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I have this situation, in which I define an instance method which returns a "safe to tamper" testing dummy of the class itself.

require 'test/unit'
require 'shoulda'

module TestExtension
  def provides_tested_class_dummy
    self.class_exec do
      def tested_class_dummy
        txt = "class #{@tested_class.name}Dummy < #{@tested_class.name}; end"
        sub = self.singleton_class.class_eval txt
        duplicated = sub.dup
        duplicated.class_exec do
          # do evil things to the dummy,
          # such as redefining constants and stubbing methods
        end
      end
    end
  end
end

Test::Unit::TestCase.extend TestExtensions

Pleas don't laugh yet. I'm doing this because it works for what I need to do, namely to test classes and do bad things to their dummies without touching the the tested classes in any way.

class SomeClass
  # define some constants
  # define some methods
end

Then, testing it:

class SomeClassTest < Test::Unit::TestCase
  @tested_class = ::SomeClass
  provides_tested_class_dummy()

  should "somehow comply" do
    dummy = tested_class_dummy()
    assert_kind_of Module, dummy
    # other assertions about the dummy's behavior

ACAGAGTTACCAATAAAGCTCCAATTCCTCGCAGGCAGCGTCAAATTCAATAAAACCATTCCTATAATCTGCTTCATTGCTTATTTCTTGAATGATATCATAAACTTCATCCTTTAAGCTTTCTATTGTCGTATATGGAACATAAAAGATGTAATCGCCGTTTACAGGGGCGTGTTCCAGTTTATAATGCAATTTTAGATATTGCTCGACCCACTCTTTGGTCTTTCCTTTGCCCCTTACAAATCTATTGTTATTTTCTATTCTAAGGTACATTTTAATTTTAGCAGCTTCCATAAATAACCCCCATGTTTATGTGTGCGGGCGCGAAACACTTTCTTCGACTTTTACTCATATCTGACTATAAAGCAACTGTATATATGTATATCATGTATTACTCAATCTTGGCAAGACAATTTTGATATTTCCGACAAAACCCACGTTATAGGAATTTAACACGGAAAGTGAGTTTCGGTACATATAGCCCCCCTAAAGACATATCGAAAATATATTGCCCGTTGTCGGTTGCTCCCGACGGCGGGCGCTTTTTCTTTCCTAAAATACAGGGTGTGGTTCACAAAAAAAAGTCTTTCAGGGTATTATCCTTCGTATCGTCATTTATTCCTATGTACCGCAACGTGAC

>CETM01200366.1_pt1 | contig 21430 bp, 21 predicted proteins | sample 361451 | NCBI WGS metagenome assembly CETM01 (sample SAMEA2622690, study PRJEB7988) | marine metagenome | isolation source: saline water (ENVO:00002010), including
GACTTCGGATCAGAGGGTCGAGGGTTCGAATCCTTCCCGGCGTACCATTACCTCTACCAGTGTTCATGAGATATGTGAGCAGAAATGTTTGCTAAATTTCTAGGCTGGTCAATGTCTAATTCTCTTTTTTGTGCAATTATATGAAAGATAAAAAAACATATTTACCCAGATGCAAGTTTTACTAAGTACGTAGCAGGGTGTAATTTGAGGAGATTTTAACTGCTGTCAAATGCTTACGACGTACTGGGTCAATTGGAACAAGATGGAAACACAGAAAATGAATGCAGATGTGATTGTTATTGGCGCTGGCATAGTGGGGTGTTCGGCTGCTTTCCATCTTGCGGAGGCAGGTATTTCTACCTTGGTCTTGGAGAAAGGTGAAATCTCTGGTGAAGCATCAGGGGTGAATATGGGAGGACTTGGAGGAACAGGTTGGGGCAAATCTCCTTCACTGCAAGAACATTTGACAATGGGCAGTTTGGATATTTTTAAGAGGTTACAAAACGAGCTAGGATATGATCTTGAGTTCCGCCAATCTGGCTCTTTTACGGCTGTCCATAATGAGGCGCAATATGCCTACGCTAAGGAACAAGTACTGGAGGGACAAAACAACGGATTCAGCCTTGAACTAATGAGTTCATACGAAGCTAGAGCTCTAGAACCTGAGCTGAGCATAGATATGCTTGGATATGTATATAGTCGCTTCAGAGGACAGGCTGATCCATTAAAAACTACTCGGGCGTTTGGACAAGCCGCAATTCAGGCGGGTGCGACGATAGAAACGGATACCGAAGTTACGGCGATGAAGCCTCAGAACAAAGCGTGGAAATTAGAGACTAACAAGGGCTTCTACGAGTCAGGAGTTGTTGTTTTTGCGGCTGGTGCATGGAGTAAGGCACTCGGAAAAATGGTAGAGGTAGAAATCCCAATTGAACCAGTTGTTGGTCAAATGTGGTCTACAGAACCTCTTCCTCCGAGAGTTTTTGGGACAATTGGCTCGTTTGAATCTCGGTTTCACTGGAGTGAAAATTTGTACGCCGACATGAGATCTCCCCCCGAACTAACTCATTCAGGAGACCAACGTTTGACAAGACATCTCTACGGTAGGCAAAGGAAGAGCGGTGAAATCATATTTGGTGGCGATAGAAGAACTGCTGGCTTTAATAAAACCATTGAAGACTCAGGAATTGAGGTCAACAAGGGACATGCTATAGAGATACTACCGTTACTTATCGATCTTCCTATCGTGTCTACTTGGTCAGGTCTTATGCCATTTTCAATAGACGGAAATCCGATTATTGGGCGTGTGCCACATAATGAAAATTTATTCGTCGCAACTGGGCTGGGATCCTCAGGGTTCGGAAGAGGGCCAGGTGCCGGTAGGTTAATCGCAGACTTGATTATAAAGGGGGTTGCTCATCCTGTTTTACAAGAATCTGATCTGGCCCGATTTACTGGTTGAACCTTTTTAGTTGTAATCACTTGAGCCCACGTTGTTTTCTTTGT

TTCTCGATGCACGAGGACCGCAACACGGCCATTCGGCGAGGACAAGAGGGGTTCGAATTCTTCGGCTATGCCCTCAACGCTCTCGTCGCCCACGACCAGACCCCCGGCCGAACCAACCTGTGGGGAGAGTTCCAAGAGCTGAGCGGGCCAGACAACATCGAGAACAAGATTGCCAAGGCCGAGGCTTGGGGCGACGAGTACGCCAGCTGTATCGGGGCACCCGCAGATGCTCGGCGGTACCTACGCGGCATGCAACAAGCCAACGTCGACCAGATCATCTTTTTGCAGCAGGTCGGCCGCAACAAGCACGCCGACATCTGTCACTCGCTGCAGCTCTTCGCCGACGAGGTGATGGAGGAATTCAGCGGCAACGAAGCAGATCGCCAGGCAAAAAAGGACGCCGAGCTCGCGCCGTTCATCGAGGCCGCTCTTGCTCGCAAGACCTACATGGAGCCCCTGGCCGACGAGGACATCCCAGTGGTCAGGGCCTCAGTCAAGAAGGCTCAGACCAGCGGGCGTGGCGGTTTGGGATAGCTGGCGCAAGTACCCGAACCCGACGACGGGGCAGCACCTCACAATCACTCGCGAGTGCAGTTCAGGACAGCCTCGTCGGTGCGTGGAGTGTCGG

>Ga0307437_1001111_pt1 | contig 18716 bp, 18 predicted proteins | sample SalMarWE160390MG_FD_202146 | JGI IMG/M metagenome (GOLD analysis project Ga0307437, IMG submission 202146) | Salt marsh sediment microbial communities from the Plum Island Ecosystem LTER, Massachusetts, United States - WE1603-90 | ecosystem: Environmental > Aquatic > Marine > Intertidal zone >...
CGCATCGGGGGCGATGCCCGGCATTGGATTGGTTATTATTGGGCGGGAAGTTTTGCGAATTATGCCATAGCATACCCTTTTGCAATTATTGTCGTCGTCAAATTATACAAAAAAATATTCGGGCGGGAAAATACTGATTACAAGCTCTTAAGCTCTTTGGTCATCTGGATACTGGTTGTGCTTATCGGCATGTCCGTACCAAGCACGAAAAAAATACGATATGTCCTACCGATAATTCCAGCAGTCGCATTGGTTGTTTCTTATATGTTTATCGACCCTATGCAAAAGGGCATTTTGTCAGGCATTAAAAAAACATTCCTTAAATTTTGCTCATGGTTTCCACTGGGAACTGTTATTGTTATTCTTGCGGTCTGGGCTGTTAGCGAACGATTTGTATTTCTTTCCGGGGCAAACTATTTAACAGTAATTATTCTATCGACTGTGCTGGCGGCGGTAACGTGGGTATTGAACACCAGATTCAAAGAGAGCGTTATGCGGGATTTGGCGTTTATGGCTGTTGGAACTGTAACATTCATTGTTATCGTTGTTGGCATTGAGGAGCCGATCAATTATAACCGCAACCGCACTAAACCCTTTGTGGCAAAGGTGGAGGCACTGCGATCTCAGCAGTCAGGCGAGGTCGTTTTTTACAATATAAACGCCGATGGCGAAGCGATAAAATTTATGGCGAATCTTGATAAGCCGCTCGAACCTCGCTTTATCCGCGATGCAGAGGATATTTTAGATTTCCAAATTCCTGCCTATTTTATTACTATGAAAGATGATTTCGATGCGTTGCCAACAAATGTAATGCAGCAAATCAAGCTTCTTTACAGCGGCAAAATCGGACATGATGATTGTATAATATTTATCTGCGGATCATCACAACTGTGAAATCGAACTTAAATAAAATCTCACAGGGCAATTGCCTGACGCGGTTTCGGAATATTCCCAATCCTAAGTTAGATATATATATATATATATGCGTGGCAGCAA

end
end

Now you can start laughing.

My main question is, in the line "duplicated = sub.dup", where I duplicate the subclassed tested class, does that line make any sense? From me, it's voodoo, I'm doing it just to minimize any negative effects of the tampering done to the dummy on the tested class itself. Am I gaining anything by #dup-ping a class?

Side question: If I'm doing something blatantly laughable, please tell me. I simplified this code and I am not really sure how it would work (the more complicated original does work as intended for me), but I hope you can at least get the idea. Also, please, wizards there, recommend me a good mocking framework.

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1 Answer 1

up vote 2 down vote accepted

If you want to do things like change constants or other class-wide data without trampling on the original class, dupping it looks to be the way to go -

class Lion
  ROAR = 'roar!'
end

L2 = Lion.dup

puts Lion::ROAR             # "roar!"
puts Lion::ROAR.object_id   # 2152285120

puts L2::ROAR               # "roar!"
puts L2::ROAR.object_id     # 2152285120

L2::ROAR = 'rawrrr'

puts Lion::ROAR             # "roar!"
puts Lion::ROAR.object_id   # 2152285120

puts L2::ROAR               # "rawrrr"
puts L2::ROAR.object_id     # 2152285000
share|improve this answer
    
Thanks for pondering this with me. I thought nobody would answer such a long question. I am quite sure what happens when I dup for instance an Array, but not sure what happens when I dup a class. You know, in my example, I subclass first (which allows me to leak methods using 'super') and then I dup. Do you think it would be better to dup first and then subclass? –  Boris Stitnicky May 8 '12 at 10:50
    
It looks like either one would be fine, really. Have you seen differing results from doing one over the other? –  x1a4 May 8 '12 at 23:53

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